Why South Africa Will Not See an Economic Miracle (and why you are on your own and need to help yourself)

Today we are looking at why South Africa will not see an economic miracle to lift the masses out of poverty, and why it is up to the individual (YOU) to help and better yourself.

South Africa’s economy is in the doldrums, it is very similar to South Korea after the Korean War and Germany after World War 2. Both these countries saw “economic miracles” Miracle on the Han RiverWirtschaftswunder (Miracle on the Rhine) to describe their country’s rapid descent from the gutters into global superpowers.

Mandi Smallhorne wrote an excellent article about how South Korea rose from the ashes about how the country was living in poverty just 50 years ago (they were poorer than North Korea) to become the prosperous industrial powerhouse they are today. As well as the positive effect their government had on nurturing the economy. The takeaway: “(the state) provided subsidies to manufacturers so they could grow, find stability and firm up their product offerings without the eternal pressure to be profitable within a year or so.” Besides their government subsidies, their state-owned companies also assisted, can you imagine if Transnet rail could sort their shit out? We will have a national rail freight network, where we can move heavy goods across the country opening up economic opportunities (there is a national rail network and train station is almost every town). South Korea also had a good education system (another place we are lacking).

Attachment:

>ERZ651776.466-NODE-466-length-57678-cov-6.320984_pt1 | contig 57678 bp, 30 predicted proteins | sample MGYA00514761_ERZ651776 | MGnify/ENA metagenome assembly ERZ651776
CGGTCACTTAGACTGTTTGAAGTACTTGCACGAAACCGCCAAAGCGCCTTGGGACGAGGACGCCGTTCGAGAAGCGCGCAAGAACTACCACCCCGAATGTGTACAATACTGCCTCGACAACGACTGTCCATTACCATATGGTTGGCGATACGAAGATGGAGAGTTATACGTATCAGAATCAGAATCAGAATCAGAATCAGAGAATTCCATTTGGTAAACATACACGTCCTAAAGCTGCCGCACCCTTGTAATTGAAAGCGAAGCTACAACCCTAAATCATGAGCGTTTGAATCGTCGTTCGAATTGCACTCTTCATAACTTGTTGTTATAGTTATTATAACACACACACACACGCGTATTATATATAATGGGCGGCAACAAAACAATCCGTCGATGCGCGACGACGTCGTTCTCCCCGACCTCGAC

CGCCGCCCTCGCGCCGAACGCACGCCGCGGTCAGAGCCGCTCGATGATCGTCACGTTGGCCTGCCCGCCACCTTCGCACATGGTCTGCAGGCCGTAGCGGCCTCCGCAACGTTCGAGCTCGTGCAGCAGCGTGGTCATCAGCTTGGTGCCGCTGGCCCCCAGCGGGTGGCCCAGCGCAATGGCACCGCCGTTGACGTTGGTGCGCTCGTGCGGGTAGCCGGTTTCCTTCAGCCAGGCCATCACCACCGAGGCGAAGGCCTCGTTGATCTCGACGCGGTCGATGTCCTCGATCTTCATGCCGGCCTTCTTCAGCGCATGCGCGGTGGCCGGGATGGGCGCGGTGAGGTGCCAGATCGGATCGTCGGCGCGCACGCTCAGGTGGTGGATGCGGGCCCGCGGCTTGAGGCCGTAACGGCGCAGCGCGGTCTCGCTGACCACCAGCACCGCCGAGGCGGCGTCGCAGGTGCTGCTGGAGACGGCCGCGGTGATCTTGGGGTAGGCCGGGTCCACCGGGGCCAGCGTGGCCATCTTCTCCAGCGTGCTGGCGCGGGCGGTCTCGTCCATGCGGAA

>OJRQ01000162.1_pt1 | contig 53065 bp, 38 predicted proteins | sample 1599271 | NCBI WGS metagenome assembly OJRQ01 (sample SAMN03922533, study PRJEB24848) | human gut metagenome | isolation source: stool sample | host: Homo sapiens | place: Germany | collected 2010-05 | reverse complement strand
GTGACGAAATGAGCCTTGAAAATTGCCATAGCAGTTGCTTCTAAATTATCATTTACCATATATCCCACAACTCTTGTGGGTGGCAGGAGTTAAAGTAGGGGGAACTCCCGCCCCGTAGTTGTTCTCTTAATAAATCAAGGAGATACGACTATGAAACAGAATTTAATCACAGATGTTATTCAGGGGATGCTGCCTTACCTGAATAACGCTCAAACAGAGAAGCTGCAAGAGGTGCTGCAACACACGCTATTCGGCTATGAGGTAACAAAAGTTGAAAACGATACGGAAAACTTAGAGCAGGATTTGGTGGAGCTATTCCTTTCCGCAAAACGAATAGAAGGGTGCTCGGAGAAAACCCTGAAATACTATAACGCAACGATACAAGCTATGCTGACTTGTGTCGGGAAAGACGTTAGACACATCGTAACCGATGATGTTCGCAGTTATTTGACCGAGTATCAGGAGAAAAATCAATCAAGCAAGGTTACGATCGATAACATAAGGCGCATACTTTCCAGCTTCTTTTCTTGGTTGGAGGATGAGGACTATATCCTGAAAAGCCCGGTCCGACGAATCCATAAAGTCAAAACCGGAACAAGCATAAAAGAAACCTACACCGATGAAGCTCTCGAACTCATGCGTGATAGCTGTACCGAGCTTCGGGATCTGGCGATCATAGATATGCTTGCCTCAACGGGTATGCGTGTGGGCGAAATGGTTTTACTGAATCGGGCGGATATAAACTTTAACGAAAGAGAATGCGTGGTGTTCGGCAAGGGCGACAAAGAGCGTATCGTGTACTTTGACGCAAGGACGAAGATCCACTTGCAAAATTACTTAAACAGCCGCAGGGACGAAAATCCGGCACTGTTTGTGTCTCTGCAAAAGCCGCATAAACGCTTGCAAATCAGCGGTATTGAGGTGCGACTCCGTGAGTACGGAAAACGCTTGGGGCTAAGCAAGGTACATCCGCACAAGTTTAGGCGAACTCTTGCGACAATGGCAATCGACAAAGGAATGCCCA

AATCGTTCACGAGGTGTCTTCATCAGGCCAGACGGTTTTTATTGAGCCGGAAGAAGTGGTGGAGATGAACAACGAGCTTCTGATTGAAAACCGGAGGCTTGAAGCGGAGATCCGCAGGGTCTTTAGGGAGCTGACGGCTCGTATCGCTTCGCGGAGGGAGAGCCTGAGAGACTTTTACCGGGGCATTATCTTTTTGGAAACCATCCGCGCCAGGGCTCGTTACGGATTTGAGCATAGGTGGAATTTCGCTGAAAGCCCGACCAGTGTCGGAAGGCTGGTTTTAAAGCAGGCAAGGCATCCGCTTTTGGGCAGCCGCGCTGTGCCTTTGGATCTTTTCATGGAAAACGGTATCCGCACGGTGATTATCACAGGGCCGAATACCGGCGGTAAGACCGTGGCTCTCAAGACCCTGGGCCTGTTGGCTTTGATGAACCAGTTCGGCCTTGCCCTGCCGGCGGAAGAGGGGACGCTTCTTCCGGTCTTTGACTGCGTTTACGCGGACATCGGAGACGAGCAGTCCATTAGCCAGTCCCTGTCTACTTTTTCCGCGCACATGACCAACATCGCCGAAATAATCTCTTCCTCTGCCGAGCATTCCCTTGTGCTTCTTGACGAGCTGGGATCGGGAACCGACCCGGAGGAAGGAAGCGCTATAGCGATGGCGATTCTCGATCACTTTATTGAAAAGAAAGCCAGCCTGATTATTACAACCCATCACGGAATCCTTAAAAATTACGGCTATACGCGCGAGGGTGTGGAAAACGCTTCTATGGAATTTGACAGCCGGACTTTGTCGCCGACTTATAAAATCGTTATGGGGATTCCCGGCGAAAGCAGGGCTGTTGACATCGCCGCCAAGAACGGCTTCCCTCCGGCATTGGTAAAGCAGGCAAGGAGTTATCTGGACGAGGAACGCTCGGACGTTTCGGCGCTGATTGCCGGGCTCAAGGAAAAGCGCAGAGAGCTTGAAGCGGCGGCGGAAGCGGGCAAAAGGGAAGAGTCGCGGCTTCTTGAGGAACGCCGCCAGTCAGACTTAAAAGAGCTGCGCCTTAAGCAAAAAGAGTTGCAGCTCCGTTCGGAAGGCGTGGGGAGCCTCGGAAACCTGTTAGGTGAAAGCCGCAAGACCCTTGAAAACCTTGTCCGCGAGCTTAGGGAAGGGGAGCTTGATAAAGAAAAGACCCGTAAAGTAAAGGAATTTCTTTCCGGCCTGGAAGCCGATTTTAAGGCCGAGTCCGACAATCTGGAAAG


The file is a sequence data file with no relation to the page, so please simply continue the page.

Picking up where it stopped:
One of the most poignant stories to come out of this is that of Chung Ju-yung, the founder of Hyundai, who went from peasant boy to billionaire, the Guardian said it best he “personified his country’s ascent from poverty to global success”. Whenever his success is brought up in an impartial manner there is a little footnote, about how he had state help and benefitted from soft loans (cheap credit) from the government.

Be that as it may that Samsung, LG, and Hyundai had state help to get where they are today. But how many hundreds of billions have the South African government and the PIC (Africa’s biggest fund manager) wasted on investing in “entrepreneurs” but have nothing to show for it? No taxable income, no jobs created and the money was never paid back. That is because the only skills these entrepreneurs had (and I use the term “entrepreneur” very loosely here) is political connections.

The majority of South Africans or should I say the black community have been led to believe that BEE means “black economic empowerment” (the Guptas are lighter-skinned than me and I am like a slice of bread toasted using the number 2 setting on a toaster).  It does not, not on the lower end (where they make up the minimum wage positions which is not surprising they are 8 out of every 10 people in SA) and not on the upper end. In order to get money, help or anything fast from the government or PIC you need to have connections, but any foreign company that comes here knows this, so they only partner with people with political connections. Someone that can access government assistance, contracts or make a phone call to fast track a permit. If you are a nobody you are of no use to anybody regardless of your skin colour. That is why you see some comrades with 50 board seats and 100 directorships. So the money is just kept among these people. They don’t start businesses (many of them don’t know how), they don’t add any value.